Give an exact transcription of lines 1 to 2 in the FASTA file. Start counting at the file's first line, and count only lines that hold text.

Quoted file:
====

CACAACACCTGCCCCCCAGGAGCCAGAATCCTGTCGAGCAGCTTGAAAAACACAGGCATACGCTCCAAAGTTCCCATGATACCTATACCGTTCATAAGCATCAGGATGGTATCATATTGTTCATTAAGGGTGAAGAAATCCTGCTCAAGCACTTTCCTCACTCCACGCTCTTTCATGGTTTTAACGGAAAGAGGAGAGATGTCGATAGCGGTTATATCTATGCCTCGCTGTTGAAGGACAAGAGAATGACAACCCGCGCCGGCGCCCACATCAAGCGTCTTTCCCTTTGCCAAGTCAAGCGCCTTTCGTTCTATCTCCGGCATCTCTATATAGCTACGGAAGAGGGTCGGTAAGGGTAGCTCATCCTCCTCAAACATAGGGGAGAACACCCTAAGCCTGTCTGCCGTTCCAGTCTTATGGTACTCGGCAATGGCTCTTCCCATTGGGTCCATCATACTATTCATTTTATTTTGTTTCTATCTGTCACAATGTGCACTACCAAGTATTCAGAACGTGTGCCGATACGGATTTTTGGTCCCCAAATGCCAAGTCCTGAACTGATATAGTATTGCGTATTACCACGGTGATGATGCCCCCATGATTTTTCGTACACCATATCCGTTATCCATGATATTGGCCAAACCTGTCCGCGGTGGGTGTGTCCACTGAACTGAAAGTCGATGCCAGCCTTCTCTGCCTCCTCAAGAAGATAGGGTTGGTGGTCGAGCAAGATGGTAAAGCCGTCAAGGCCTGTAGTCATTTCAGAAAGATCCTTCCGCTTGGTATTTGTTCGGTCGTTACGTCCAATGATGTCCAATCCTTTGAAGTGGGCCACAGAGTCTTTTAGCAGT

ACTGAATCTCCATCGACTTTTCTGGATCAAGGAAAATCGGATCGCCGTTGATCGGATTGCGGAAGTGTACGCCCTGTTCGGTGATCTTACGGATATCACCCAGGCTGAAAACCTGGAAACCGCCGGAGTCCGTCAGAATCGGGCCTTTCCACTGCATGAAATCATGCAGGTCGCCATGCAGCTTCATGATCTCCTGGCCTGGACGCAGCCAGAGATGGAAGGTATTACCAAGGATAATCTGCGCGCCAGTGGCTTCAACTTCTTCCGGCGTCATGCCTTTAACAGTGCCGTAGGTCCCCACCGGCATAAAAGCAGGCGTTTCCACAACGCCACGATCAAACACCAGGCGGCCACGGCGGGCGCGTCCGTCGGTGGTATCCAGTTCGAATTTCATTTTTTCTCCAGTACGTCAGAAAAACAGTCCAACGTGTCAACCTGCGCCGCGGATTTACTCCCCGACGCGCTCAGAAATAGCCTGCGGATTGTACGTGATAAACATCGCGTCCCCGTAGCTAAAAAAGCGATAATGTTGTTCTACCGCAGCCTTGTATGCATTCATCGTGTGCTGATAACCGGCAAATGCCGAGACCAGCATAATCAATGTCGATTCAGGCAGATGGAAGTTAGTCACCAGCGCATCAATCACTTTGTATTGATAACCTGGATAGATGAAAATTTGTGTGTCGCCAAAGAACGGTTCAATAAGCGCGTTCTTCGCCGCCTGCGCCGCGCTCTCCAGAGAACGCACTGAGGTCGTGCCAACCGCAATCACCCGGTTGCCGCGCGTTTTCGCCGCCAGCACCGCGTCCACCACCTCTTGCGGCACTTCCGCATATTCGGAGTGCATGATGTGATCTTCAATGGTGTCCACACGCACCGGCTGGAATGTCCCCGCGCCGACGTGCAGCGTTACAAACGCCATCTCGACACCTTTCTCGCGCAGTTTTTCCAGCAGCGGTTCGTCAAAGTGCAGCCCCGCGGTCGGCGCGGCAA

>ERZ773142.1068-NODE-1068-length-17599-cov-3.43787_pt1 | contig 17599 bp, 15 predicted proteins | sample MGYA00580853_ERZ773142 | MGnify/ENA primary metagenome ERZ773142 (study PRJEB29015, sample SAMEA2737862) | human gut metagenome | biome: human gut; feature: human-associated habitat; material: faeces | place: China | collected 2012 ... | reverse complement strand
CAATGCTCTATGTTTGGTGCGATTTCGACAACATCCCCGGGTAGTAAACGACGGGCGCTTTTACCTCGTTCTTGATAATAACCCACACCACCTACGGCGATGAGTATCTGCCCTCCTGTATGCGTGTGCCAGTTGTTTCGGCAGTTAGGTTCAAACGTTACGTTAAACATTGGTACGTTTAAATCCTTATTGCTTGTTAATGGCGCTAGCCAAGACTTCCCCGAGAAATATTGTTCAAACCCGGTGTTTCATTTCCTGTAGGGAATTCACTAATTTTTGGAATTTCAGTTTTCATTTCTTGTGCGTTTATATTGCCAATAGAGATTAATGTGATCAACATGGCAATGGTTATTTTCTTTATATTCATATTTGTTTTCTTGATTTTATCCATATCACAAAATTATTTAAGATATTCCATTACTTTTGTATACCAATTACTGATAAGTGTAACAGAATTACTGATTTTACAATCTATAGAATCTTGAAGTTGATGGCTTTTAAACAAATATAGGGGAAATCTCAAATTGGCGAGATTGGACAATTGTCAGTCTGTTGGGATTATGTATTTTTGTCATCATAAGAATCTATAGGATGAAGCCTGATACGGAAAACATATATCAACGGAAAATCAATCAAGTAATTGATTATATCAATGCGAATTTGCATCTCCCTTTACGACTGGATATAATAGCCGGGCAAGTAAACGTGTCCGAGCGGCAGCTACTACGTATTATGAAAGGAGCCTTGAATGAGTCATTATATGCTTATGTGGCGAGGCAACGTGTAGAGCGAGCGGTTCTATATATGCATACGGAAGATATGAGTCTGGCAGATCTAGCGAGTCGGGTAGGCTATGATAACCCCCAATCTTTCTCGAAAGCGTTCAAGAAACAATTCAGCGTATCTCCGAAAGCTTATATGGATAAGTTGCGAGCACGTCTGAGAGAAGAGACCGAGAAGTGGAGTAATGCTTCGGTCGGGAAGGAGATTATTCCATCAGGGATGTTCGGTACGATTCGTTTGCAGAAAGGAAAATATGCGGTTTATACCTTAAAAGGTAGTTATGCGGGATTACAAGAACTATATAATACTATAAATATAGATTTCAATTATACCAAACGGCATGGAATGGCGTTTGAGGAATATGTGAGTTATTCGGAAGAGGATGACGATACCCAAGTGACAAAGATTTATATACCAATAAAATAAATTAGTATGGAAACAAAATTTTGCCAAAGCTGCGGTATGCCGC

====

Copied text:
CACAACACCTGCCCCCCAGGAGCCAGAATCCTGTCGAGCAGCTTGAAAAACACAGGCATACGCTCCAAAGTTCCCATGATACCTATACCGTTCATAAGCATCAGGATGGTATCATATTGTTCATTAAGGGTGAAGAAATCCTGCTCAAGCACTTTCCTCACTCCACGCTCTTTCATGGTTTTAACGGAAAGAGGAGAGATGTCGATAGCGGTTATATCTATGCCTCGCTGTTGAAGGACAAGAGAATGACAACCCGCGCCGGCGCCCACATCAAGCGTCTTTCCCTTTGCCAAGTCAAGCGCCTTTCGTTCTATCTCCGGCATCTCTATATAGCTACGGAAGAGGGTCGGTAAGGGTAGCTCATCCTCCTCAAACATAGGGGAGAACACCCTAAGCCTGTCTGCCGTTCCAGTCTTATGGTACTCGGCAATGGCTCTTCCCATTGGGTCCATCATACTATTCATTTTATTTTGTTTCTATCTGTCACAATGTGCACTACCAAGTATTCAGAACGTGTGCCGATACGGATTTTTGGTCCCCAAATGCCAAGTCCTGAACTGATATAGTATTGCGTATTACCACGGTGATGATGCCCCCATGATTTTTCGTACACCATATCCGTTATCCATGATATTGGCCAAACCTGTCCGCGGTGGGTGTGTCCACTGAACTGAAAGTCGATGCCAGCCTTCTCTGCCTCCTCAAGAAGATAGGGTTGGTGGTCGAGCAAGATGGTAAAGCCGTCAAGGCCTGTAGTCATTTCAGAAAGATCCTTCCGCTTGGTATTTGTTCGGTCGTTACGTCCAATGATGTCCAATCCTTTGAAGTGGGCCACAGAGTCTTTTAGCAGT

ACTGAATCTCCATCGACTTTTCTGGATCAAGGAAAATCGGATCGCCGTTGATCGGATTGCGGAAGTGTACGCCCTGTTCGGTGATCTTACGGATATCACCCAGGCTGAAAACCTGGAAACCGCCGGAGTCCGTCAGAATCGGGCCTTTCCACTGCATGAAATCATGCAGGTCGCCATGCAGCTTCATGATCTCCTGGCCTGGACGCAGCCAGAGATGGAAGGTATTACCAAGGATAATCTGCGCGCCAGTGGCTTCAACTTCTTCCGGCGTCATGCCTTTAACAGTGCCGTAGGTCCCCACCGGCATAAAAGCAGGCGTTTCCACAACGCCACGATCAAACACCAGGCGGCCACGGCGGGCGCGTCCGTCGGTGGTATCCAGTTCGAATTTCATTTTTTCTCCAGTACGTCAGAAAAACAGTCCAACGTGTCAACCTGCGCCGCGGATTTACTCCCCGACGCGCTCAGAAATAGCCTGCGGATTGTACGTGATAAACATCGCGTCCCCGTAGCTAAAAAAGCGATAATGTTGTTCTACCGCAGCCTTGTATGCATTCATCGTGTGCTGATAACCGGCAAATGCCGAGACCAGCATAATCAATGTCGATTCAGGCAGATGGAAGTTAGTCACCAGCGCATCAATCACTTTGTATTGATAACCTGGATAGATGAAAATTTGTGTGTCGCCAAAGAACGGTTCAATAAGCGCGTTCTTCGCCGCCTGCGCCGCGCTCTCCAGAGAACGCACTGAGGTCGTGCCAACCGCAATCACCCGGTTGCCGCGCGTTTTCGCCGCCAGCACCGCGTCCACCACCTCTTGCGGCACTTCCGCATATTCGGAGTGCATGATGTGATCTTCAATGGTGTCCACACGCACCGGCTGGAATGTCCCCGCGCCGACGTGCAGCGTTACAAACGCCATCTCGACACCTTTCTCGCGCAGTTTTTCCAGCAGCGGTTCGTCAAAGTGCAGCCCCGCGGTCGGCGCGGCAA